Events eventually slide into a more serious groove. London believes Wormold's claims, but so do Her Majesty's enemies, and innocent people suspected of being Wormhold's agents show up dead. Wormold does finally use a gun to even the score. Alec Guinness's passive, sometimes uncomprehending attitude makes the mystery into an intellectual game, with some sentimental asides and silly details. Ordinary guy Wormold is a highly unlikely secret agent -- the exotic nighttime streets of Havana are sometimes more real than the characters.
The high-powered casting doesn't contribute to the clarity either. Noël Coward prances through bars and walkways, followed by a personal orchestra of street musicians. Burl Ives is borderline melancholy as the German doctor, who delivers bad advice and folds up when things don't go well. Maureen O'Hara makes a serviceable romantic interest, but adds little more; Jo Morrow's dates with the creepy Segura don't seem to upset Wormold as much as they should. Ralph Richardson plays the top secret service bureaucrat back in London, the weakest scenes in the picture. Ernie Kovacs is extremely good as the menacing Segura, and the scene where he and Wormold play a drinking game with a chessboard is a winner. 1
Our Man in Havana has an authentic background, expressive direction and interesting characters. Politically astute, it suggests the horrors of Batista's police state without making any statements about the revolution to come. The movie's become a Savant favorite; I've seen and enjoyed it so many times that its minor faults no longer seem evident.
There is strong evidence of editorial tampering in a back street confrontation scene. Wormold shoots once at an adversary and then strolls away, and director Reed probably wanted the violence to remain ambiguous. Some Columbia editor instead cuts in another close-up of Guinness shooting his gun back in his initial position, creating a totally discontinuous mismatch. 2
Sony's Martini Movies presentation of Our Man in Havana looks great in widescreen; until recent cable airings the film has been seen only in poorly pan-scanned copies. The two "martini" themed mini-featurettes are harmless, and an original trailer is included. The package notes call Our Man in Havana a "classic film noir", which only proves that for movie marketers, the "Noir" moniker has now devolved into a meaningless catch-all phrase. Just give it a look-see, you'll love it.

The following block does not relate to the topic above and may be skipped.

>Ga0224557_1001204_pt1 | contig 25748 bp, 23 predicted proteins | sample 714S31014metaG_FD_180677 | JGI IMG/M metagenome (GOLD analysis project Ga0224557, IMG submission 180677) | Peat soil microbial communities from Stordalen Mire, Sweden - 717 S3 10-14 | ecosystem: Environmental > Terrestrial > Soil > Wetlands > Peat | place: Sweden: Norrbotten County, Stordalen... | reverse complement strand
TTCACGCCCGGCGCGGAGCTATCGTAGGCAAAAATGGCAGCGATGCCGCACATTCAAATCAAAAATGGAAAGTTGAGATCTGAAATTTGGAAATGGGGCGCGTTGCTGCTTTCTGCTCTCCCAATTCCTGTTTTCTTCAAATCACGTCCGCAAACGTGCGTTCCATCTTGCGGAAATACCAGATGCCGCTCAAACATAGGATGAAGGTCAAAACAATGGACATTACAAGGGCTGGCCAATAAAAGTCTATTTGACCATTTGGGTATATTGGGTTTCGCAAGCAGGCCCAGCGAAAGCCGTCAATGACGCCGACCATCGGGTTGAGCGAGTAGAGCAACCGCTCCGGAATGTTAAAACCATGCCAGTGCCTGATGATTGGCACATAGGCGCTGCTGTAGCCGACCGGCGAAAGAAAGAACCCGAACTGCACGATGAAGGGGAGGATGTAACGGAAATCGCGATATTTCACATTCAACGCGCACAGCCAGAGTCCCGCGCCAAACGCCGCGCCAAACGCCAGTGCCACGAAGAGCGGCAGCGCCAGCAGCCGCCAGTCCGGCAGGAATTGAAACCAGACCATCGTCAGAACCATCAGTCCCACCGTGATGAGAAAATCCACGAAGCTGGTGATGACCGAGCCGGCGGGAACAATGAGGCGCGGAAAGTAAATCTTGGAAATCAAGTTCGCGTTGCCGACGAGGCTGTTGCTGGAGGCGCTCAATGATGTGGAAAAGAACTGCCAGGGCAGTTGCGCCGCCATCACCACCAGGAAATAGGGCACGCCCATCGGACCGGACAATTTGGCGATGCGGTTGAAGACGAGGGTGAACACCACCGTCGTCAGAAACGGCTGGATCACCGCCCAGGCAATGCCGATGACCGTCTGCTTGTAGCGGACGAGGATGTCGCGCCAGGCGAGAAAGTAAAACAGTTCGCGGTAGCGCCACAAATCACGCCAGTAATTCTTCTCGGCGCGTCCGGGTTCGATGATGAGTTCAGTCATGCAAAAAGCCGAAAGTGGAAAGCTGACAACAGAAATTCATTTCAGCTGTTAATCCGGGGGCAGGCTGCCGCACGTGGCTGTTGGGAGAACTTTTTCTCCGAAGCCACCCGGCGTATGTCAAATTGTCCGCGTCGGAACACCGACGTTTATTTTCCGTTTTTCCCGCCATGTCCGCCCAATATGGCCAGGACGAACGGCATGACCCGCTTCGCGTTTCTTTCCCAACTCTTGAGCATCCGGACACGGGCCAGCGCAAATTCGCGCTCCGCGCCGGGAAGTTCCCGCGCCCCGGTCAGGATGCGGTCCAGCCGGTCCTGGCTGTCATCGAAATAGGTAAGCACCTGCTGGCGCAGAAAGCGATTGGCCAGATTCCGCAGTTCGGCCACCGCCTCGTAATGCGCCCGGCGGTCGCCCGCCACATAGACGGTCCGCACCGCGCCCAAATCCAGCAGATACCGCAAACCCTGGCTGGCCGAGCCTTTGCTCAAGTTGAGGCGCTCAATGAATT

Our Man in Havana was very loosely remade in 2001 as the Pierce Brosnan movie The Tailor of Panama.
Resource: Graham Greene: The Films of His Fiction by Gene D. Philips, S. J.; Teachers College Columbia University 1974.
On a scale of Excellent, Good, Fair, and Poor,
Our Man in Havana rates:
Packaging: Keep case
Reviewed: January 21, 2009
1. Segura and Wormold's late night drinking game with a game of checkers -- and the rest of their relationship -- is very similar to a setup in John Huston's We Were Strangers. In that movie Pedro Armendariz plays a corrupt Havana Policeman who has a similar late-night drinking scene with Jennifer Jones. The place is the same but the story takes place in 1933 during the reign of a different dictator. I don't know which source book came first, but the characters and scenes are awfully similar.
2. Columbia imposed another annoying "clarify the shooting" editorial intrusion on Joseph Losey's The Damned (These are the Damned) just the next year. Against the director's will, a shot of a character shooting a gun was added to a key scene, disrupting the flow of images.
DVD Savant Text © Copyright 2009 Glenn Erickson